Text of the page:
A Carlisle woman battling cancer said she is overwhelmed with the support and generosity of the area’s swimming and diving community after receiving more than $13,000 to help with her medical expenses.
“It was just an amazing thing,” said Erica Chronister-Keim, whose son, Dillon Novak, is a senior diver at Big Spring High School. “It made me feel pretty special, and it was very humbling to have that many people reach out to make a difference for me and my family.”
Erica has Stage 4 colon cancer and will undergo pelvic exenteration surgery June 6 at Johns Hopkins. She described the surgery as “pretty radical” and said she doesn’t know which organs doctors will have to remove.
“It just depends on what they find,” she said. “I’m scared to death, to say the least, but they feel this is the only way to ‘cure’ me because the cancer just keeps coming back.”
This is the third time Erica has faced a recurrence of the disease.
She was first diagnosed with cancer in 2013 at age 40. She recalled her doctor recommending a colonoscopy as a precaution, her hesitation because of the cost, and the shock of learning the test had revealed a cancerous mass.
She said everything moved very quickly after that, and she was declared cancer-free following radiation and chemotherapy
“It was all clear,” she said. “It was gone. Then in 2016, it returned. I got the all-clear once again, and then in 2017 they discovered the cancer wasn’t completely gone.”
As a result, Erica, who is employed by Medical Arts Allergy in Carlisle, has been unable to work since 2016, and her medical bills continue to accumulate.
She said it all began with a Facebook post she made when Dillon, who won a gold medal in the PIAA state diving championships this year, was preparing for the competition.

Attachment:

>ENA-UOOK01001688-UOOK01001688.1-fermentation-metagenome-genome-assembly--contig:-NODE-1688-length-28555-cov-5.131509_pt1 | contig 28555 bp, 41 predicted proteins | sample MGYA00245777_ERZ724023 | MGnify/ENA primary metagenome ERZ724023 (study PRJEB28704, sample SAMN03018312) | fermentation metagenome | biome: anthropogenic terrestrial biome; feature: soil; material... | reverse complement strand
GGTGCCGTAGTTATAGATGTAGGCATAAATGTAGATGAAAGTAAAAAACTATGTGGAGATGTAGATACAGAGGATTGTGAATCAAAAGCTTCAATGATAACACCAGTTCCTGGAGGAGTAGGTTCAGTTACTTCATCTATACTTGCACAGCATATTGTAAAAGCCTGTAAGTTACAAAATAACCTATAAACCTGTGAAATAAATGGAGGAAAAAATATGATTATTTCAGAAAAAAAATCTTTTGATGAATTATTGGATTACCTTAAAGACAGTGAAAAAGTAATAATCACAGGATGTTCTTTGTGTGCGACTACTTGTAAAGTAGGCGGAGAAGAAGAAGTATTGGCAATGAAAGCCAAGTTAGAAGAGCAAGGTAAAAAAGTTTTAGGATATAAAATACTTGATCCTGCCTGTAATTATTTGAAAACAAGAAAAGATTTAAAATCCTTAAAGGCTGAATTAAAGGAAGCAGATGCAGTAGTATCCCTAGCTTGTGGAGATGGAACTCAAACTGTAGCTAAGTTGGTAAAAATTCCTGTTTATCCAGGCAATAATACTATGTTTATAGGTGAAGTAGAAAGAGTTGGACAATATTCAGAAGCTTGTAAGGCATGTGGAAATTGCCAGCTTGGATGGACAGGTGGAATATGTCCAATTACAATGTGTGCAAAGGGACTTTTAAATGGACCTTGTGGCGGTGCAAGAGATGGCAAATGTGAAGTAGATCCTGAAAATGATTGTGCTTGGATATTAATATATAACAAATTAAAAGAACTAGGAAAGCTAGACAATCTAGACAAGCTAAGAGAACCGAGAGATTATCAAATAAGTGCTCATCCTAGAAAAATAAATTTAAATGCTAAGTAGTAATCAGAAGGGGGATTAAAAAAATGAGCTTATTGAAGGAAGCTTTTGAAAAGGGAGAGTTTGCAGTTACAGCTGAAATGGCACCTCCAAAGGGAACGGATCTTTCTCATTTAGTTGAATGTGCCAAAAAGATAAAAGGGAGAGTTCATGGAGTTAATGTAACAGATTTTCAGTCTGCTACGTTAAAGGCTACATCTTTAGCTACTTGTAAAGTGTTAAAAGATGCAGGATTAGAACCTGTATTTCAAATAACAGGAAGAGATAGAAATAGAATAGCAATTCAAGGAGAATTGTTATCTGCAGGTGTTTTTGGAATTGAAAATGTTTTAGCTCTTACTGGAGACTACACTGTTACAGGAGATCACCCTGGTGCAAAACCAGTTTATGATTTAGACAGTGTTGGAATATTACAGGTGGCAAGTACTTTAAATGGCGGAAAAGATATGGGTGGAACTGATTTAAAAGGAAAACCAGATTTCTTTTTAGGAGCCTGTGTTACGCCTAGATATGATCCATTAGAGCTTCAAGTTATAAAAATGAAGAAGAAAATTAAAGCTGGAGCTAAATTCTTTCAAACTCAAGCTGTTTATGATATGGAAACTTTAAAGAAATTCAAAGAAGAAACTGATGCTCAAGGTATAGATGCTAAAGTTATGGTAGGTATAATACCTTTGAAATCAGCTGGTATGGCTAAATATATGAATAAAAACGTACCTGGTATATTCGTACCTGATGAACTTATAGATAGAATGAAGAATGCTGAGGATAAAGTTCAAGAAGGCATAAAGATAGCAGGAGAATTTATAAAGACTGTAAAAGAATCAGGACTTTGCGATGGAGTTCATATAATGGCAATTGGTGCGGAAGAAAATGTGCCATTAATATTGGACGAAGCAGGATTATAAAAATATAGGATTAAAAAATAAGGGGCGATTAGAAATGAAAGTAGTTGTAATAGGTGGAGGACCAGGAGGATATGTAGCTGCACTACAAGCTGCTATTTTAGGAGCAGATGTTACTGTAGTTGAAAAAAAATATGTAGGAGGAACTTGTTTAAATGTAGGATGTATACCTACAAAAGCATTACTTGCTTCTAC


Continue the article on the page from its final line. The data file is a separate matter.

“The only appointment I could get was on the day he was competing in states,” Erica said. “I was angry at the cancer. I was determined that it would not rob me of the opportunity to see him compete.”
Eventually, the championships were postponed due to a winter storm, and her Facebook post brought the community together.
That’s when Brandy McCabe, who has two daughters on the Big Spring swim team, decided to set up a Go Fund Me account. McCabe also worked with several other people from the swimming and diving community to organize the Flips for Erica fundraiser.
“We made it a diving invitational and sent out information to a lot of diving coaches and programs in the area,” said Les Stover, head coach at Big Spring. “There was a $20 entrance fee, and we had a competition that was open to middle school, high school and master divers.
“We had 21 divers compete,” he said. “In addition, we sold T-shirts, there was a silent auction with lots of donations from the community, and a concession stand.”
He said collection containers were also available, and Big Spring school personnel held a dress-down day.
But Stover said the group isn’t quitting.
“With everything altogether, we raised $13,100, but our goal is $20,000,” he said. “We have a few other things planned.”
Donations to the Go Fund Me account are still being accepted.
Erica said the money has enabled her to pay her medical bills and save for the upcoming surgery, which will follow Dillon’s graduation.
“It’s been a fight, but it’s working out,” she said. “We’re very thankful.
“There has always been a lot of love in the swimming and diving community, and for them to go out of their way to put something like this together for me and my family, and to have the turnout there was, I just felt very loved. … Our swimming and diving community is one great big family, and they really showed just how true that is. It’s bigger than Big Spring.”
Stover said it was the least they could do for Erica and her family.
“She has been very helpful in raising funds for our swimming and diving program, so we really felt that we needed to reciprocate and give back to her for all she’s done,” he said.